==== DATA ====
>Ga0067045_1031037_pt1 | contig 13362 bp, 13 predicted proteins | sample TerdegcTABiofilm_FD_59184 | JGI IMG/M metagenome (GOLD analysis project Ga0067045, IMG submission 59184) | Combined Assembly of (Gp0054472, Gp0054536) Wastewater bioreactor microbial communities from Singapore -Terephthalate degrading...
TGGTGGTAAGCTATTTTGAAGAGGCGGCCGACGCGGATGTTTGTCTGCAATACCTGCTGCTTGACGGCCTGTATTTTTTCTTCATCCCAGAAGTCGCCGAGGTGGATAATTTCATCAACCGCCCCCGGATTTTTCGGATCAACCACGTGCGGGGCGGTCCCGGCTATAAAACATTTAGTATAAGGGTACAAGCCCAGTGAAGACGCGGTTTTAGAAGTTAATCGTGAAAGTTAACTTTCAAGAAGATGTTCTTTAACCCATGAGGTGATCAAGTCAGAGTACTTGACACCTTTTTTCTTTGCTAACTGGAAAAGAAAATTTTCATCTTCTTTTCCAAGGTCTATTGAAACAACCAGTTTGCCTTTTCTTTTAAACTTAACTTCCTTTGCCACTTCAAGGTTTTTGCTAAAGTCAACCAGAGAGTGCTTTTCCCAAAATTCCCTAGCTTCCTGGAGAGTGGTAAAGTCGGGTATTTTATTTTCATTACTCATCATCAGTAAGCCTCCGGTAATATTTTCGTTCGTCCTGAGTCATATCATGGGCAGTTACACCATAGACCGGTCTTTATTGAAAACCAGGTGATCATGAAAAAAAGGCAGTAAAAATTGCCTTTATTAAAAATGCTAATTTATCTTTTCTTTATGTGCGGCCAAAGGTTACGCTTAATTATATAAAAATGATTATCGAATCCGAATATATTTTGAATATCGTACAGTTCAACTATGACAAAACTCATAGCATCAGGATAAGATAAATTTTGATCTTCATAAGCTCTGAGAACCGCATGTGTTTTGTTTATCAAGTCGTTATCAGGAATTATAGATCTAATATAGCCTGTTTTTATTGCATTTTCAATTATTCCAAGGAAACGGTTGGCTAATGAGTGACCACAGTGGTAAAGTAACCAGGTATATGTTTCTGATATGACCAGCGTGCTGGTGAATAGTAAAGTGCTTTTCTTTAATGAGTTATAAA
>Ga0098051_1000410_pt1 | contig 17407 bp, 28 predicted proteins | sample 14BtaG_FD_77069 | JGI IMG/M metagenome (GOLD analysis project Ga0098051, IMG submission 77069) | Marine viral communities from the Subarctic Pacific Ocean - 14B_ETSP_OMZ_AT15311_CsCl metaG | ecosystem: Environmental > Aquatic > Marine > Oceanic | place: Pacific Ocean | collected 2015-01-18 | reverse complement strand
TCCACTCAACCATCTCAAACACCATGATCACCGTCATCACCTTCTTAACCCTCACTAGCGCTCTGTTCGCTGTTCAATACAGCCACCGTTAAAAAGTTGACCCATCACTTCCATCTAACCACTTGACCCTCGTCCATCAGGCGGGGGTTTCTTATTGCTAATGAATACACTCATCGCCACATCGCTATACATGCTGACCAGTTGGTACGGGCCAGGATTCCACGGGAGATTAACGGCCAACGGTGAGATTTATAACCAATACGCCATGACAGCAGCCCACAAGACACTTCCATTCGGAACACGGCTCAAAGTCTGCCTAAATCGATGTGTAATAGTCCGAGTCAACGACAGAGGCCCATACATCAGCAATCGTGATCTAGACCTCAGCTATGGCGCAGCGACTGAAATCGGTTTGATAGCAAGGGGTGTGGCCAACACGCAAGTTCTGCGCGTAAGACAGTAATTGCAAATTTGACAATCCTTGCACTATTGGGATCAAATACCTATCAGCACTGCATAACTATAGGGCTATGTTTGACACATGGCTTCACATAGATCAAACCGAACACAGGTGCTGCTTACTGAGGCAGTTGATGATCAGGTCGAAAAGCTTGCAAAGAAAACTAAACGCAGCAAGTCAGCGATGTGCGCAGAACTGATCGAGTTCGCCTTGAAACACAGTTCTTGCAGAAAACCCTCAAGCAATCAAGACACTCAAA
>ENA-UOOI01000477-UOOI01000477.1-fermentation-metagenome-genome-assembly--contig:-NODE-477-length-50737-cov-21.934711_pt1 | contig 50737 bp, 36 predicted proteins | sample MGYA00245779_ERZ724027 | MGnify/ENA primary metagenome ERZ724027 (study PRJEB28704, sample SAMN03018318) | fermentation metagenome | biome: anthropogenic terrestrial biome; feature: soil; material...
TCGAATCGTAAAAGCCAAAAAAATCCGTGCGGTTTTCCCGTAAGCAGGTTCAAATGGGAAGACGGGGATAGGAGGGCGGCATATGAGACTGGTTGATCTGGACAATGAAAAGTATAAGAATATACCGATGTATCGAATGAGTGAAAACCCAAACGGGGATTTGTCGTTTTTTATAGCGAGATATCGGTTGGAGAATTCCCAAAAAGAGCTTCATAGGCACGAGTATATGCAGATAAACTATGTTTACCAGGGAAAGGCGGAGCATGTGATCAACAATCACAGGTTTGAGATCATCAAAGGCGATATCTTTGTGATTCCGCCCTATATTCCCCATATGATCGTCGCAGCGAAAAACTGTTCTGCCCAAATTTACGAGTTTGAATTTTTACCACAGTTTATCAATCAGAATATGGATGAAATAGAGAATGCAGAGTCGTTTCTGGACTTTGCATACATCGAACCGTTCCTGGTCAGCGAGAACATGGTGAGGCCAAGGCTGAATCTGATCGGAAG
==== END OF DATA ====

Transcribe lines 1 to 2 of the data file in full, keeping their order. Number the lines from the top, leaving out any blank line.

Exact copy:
>Ga0067045_1031037_pt1 | contig 13362 bp, 13 predicted proteins | sample TerdegcTABiofilm_FD_59184 | JGI IMG/M metagenome (GOLD analysis project Ga0067045, IMG submission 59184) | Combined Assembly of (Gp0054472, Gp0054536) Wastewater bioreactor microbial communities from Singapore -Terephthalate degrading...
TGGTGGTAAGCTATTTTGAAGAGGCGGCCGACGCGGATGTTTGTCTGCAATACCTGCTGCTTGACGGCCTGTATTTTTTCTTCATCCCAGAAGTCGCCGAGGTGGATAATTTCATCAACCGCCCCCGGATTTTTCGGATCAACCACGTGCGGGGCGGTCCCGGCTATAAAACATTTAGTATAAGGGTACAAGCCCAGTGAAGACGCGGTTTTAGAAGTTAATCGTGAAAGTTAACTTTCAAGAAGATGTTCTTTAACCCATGAGGTGATCAAGTCAGAGTACTTGACACCTTTTTTCTTTGCTAACTGGAAAAGAAAATTTTCATCTTCTTTTCCAAGGTCTATTGAAACAACCAGTTTGCCTTTTCTTTTAAACTTAACTTCCTTTGCCACTTCAAGGTTTTTGCTAAAGTCAACCAGAGAGTGCTTTTCCCAAAATTCCCTAGCTTCCTGGAGAGTGGTAAAGTCGGGTATTTTATTTTCATTACTCATCATCAGTAAGCCTCCGGTAATATTTTCGTTCGTCCTGAGTCATATCATGGGCAGTTACACCATAGACCGGTCTTTATTGAAAACCAGGTGATCATGAAAAAAAGGCAGTAAAAATTGCCTTTATTAAAAATGCTAATTTATCTTTTCTTTATGTGCGGCCAAAGGTTACGCTTAATTATATAAAAATGATTATCGAATCCGAATATATTTTGAATATCGTACAGTTCAACTATGACAAAACTCATAGCATCAGGATAAGATAAATTTTGATCTTCATAAGCTCTGAGAACCGCATGTGTTTTGTTTATCAAGTCGTTATCAGGAATTATAGATCTAATATAGCCTGTTTTTATTGCATTTTCAATTATTCCAAGGAAACGGTTGGCTAATGAGTGACCACAGTGGTAAAGTAACCAGGTATATGTTTCTGATATGACCAGCGTGCTGGTGAATAGTAAAGTGCTTTTCTTTAATGAGTTATAAA